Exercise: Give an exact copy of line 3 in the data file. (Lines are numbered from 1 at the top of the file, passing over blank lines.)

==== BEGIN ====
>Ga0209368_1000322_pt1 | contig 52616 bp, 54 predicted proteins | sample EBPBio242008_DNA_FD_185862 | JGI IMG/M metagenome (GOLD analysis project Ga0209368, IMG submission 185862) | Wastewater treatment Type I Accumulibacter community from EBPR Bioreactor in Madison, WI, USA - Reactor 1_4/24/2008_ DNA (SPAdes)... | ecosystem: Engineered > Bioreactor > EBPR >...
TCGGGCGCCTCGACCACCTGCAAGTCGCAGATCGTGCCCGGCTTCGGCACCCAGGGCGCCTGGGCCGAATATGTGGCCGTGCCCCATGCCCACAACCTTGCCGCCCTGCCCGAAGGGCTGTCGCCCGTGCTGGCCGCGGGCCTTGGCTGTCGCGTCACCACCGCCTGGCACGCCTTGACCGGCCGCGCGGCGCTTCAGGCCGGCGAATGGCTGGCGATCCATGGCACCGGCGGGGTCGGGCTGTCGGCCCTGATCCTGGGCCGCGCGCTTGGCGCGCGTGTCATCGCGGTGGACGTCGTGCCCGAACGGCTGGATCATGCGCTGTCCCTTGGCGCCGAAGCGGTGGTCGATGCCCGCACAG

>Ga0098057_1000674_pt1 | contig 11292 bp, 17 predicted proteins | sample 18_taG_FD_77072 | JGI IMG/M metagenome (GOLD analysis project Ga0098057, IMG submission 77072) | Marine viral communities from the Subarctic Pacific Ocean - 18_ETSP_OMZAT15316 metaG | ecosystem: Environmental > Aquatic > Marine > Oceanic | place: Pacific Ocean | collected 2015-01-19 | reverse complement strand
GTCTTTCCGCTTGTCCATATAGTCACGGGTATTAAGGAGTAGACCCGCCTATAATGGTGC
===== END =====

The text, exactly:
>Ga0098057_1000674_pt1 | contig 11292 bp, 17 predicted proteins | sample 18_taG_FD_77072 | JGI IMG/M metagenome (GOLD analysis project Ga0098057, IMG submission 77072) | Marine viral communities from the Subarctic Pacific Ocean - 18_ETSP_OMZAT15316 metaG | ecosystem: Environmental > Aquatic > Marine > Oceanic | place: Pacific Ocean | collected 2015-01-19 | reverse complement strand